Nougatine: A Restaurant Week Classic
ARTICLE BY JENNY XU, PHOTOS BY MINHTAM NGUYEN| SPRING ISSUE 2015Oh Jean-Georges, beloved of the Michelin guide and the New York Times. We investigate whether Nougatine, the petite concept one has to walk through to reach the actual Jean-Georges, is more than just an afterthought. (Or would it be a forethought?)
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You know how a lot of restaurants have a little foyer with a bar? Well, Nougatine is that foyer, and in addition to the bar, also contains about 25 tables. Our party of four got shuffled into the middle of the area, right by the actual door to Jean-Georges, through which waiters disappeared frequently with the famous petit fours. We glanced wistfully at the booths near the window, facing Central Park.
I find myself curious about restaurant week menus. Nougatine’s haven’t particularly changed through the years, with certain dishes swapped out here and there. If you like your soup sour, then this one’s for you. For me, the lime was overbearing, and I like my croutons crunchy and less ant-sized, dammit.
The Tuna Tartare is one of the few things on the Restaurant week menu that’s also on the actual Nougatine menu. I’m guessing it doesn’t take as much effort to prepare. It’s like having a huge portion of decent sushi, and I get really into it for the first few bites. But then the avocado mush starts blending into the tender tuna, which melds with the watery dressing a little too much. It all sort of slides straight from tongue to gullet. My teeth feel like they’re having an existential crisis. I start chomping radishes frantically.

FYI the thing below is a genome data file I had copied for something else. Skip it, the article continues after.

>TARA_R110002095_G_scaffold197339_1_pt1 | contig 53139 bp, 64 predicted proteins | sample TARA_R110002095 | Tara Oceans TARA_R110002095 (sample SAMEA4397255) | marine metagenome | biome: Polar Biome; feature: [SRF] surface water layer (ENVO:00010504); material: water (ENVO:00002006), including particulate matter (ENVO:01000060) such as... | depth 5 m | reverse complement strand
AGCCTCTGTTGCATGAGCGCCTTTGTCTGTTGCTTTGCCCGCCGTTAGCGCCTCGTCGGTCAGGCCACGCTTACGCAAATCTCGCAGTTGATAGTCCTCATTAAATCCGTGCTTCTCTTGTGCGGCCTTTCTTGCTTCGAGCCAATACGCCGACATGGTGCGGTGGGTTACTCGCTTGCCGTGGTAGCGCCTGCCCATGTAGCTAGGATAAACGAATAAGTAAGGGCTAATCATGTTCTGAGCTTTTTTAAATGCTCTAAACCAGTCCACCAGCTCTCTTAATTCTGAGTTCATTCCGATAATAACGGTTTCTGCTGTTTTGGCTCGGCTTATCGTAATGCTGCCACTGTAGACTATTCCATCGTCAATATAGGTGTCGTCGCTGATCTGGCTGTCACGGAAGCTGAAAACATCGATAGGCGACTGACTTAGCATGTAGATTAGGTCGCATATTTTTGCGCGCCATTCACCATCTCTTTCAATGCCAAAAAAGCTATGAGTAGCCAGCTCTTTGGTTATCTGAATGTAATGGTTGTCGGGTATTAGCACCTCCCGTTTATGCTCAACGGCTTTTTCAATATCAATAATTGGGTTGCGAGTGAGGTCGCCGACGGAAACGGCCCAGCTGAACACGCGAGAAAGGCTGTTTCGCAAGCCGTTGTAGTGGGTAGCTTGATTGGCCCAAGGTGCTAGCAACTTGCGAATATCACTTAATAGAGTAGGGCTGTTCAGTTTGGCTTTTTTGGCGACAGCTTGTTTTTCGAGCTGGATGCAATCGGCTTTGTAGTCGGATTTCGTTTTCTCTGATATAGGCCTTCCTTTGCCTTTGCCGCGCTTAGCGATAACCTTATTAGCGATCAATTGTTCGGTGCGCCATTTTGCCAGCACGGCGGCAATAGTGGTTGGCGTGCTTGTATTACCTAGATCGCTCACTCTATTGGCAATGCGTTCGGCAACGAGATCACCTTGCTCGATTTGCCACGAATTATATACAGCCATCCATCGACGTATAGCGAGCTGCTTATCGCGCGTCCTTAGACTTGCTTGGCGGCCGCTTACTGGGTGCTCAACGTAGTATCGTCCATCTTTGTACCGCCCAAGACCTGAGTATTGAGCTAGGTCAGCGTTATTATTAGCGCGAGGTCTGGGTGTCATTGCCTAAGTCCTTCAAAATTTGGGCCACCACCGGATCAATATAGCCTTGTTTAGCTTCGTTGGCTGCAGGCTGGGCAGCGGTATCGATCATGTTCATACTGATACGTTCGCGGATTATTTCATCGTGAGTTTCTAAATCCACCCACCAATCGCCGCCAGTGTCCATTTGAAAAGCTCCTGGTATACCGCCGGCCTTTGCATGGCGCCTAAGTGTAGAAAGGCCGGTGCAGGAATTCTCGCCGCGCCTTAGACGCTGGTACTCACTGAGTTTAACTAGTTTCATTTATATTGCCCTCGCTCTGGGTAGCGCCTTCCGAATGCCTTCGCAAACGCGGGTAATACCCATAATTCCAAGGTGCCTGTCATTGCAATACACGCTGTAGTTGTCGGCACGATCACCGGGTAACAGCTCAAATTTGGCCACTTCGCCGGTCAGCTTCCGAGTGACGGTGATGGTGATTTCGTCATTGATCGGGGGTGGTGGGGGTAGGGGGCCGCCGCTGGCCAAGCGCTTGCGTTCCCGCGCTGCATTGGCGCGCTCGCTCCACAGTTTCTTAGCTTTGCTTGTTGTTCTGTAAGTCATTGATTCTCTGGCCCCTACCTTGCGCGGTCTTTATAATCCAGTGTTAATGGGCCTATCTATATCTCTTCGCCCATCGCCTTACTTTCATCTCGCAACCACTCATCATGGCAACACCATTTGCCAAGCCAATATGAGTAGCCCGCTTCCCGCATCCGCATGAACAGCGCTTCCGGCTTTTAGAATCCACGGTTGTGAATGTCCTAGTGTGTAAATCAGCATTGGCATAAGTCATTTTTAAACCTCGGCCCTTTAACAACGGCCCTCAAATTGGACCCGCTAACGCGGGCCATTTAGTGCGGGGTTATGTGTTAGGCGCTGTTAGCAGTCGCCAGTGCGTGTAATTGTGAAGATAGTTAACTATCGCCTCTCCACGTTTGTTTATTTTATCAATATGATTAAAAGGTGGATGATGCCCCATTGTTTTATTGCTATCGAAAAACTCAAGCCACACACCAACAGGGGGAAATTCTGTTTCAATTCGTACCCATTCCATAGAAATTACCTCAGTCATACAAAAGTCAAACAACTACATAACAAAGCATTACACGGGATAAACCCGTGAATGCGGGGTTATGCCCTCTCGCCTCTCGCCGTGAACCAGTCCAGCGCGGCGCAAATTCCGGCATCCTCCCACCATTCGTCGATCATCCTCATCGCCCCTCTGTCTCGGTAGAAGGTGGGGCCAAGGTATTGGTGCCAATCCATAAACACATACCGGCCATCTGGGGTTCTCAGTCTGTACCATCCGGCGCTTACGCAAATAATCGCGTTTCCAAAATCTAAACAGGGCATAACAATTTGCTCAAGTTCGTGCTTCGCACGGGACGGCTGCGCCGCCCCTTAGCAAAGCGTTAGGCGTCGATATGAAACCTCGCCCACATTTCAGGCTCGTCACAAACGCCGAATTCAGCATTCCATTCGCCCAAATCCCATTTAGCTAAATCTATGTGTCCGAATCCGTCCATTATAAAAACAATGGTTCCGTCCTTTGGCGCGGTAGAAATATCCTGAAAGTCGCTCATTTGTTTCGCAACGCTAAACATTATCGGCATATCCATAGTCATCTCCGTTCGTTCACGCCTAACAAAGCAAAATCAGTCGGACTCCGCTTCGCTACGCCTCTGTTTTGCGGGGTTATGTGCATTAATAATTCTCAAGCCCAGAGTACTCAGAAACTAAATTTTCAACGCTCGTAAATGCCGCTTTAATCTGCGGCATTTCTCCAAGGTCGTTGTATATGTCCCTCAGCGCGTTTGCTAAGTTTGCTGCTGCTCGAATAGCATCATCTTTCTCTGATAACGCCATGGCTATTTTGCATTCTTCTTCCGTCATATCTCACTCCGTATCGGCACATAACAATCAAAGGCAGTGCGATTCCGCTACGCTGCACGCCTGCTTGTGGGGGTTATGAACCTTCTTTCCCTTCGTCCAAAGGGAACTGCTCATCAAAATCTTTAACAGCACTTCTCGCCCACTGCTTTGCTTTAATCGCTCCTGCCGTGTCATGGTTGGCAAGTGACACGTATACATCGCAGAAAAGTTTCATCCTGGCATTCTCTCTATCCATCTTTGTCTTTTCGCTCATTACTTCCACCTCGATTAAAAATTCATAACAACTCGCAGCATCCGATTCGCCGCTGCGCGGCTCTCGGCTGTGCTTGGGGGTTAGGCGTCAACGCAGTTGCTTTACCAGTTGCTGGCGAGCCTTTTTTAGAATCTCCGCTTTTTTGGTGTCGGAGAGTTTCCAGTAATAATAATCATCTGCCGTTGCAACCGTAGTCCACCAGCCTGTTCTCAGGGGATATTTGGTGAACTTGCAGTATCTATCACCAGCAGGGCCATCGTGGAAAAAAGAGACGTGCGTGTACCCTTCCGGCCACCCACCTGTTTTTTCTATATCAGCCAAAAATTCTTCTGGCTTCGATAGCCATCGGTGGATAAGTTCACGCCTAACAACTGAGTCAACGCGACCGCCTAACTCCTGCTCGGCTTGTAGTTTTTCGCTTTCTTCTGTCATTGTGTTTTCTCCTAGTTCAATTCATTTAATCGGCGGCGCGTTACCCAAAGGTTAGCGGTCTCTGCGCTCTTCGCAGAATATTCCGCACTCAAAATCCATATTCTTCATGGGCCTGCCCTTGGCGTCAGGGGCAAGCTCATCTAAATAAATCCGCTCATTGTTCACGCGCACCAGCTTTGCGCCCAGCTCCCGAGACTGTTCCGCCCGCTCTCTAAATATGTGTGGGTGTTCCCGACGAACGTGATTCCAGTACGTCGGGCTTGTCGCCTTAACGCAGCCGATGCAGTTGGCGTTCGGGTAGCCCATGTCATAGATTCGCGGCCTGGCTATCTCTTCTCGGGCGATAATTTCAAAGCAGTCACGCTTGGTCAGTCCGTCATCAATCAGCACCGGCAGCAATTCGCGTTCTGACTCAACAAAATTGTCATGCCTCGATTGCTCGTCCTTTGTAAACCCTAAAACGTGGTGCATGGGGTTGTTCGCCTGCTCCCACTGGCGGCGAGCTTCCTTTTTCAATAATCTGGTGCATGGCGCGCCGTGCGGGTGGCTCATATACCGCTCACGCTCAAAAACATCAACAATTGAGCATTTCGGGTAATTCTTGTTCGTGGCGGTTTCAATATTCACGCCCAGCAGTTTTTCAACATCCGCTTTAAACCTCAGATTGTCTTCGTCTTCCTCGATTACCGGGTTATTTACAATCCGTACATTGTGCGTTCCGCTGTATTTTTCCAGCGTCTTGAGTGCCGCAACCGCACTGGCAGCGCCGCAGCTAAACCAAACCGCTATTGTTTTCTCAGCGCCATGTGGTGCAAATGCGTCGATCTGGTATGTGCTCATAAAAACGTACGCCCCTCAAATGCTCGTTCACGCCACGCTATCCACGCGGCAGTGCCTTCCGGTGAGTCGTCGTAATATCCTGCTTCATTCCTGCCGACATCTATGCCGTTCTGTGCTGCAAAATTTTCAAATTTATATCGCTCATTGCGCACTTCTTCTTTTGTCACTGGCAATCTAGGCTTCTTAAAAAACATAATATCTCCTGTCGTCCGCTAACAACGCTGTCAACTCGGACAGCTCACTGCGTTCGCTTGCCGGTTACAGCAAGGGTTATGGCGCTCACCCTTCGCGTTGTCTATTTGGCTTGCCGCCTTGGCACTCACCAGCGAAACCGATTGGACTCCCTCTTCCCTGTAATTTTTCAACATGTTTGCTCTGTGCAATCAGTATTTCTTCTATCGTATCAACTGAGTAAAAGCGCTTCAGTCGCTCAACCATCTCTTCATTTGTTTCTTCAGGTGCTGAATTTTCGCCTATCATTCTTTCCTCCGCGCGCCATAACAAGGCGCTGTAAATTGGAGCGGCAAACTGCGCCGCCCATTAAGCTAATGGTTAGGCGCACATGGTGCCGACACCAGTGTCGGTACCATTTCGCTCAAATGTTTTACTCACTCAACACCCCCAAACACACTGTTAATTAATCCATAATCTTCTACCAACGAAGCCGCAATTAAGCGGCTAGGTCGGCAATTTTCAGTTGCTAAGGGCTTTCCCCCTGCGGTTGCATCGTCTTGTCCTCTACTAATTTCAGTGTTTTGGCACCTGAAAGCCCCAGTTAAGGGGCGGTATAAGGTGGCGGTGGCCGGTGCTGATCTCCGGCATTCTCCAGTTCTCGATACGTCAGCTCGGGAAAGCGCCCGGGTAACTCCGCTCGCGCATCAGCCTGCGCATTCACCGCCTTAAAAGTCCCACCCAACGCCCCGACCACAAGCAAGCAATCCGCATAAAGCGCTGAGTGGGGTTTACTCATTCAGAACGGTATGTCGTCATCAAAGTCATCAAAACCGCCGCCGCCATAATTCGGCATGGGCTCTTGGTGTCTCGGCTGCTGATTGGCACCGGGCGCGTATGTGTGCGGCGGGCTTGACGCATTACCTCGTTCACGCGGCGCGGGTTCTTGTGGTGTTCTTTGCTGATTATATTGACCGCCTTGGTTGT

This entrée, unlike the other option, the crunchy baked chicken, appears only on Restaurant week menus. It’s a big portion, and cooked well, but I can’t help but feel like I’m having fish sticks with potato chips. The ravioli are very nice, but make me yearn for the East Village where you have the freedom to call a couple of pierogi by their names and scarf them by the plateful.
And lastly, if you compare this picture to a picture of a regular menu entrée like the pork chop above, this looks like a sad washed out imitation of composition. The restaurant week dish just didn’t seem to have as much thought put into it in terms of color, the ratio of each component, and even in the garnish. What were those little green strands? I wouldn’t know, since I couldn’t taste them.
This is a Jean-George classic, and I was happy to see it on our menu. I actually got the crêpe cake (Eh, go to Lady M’s instead, or DIY.), but the cake is splendid. Hot melty chocolate and cool vanilla–I can see why it’s a classic.
Verdict? If purgatory were a waiting room, and that waiting room were Nougatine, I’d consider myself pretty #blessed. As a restaurant experience, it was fun to hover by the doorway of Jean-Georges and get peeps of the glory that is a three Michelin starred restaurant. But the question still remains, how do you create a menu that doesn’t force the restaurant to operate at a loss, remains true to restaurant standards, and gives customers the approximate experience of eating at the restaurant during times of normal operations? I found myself relatively uninspired by Nougatine’s Restaurant Week lineup, but between dodging waiters and people-watching, I was certainly not bored.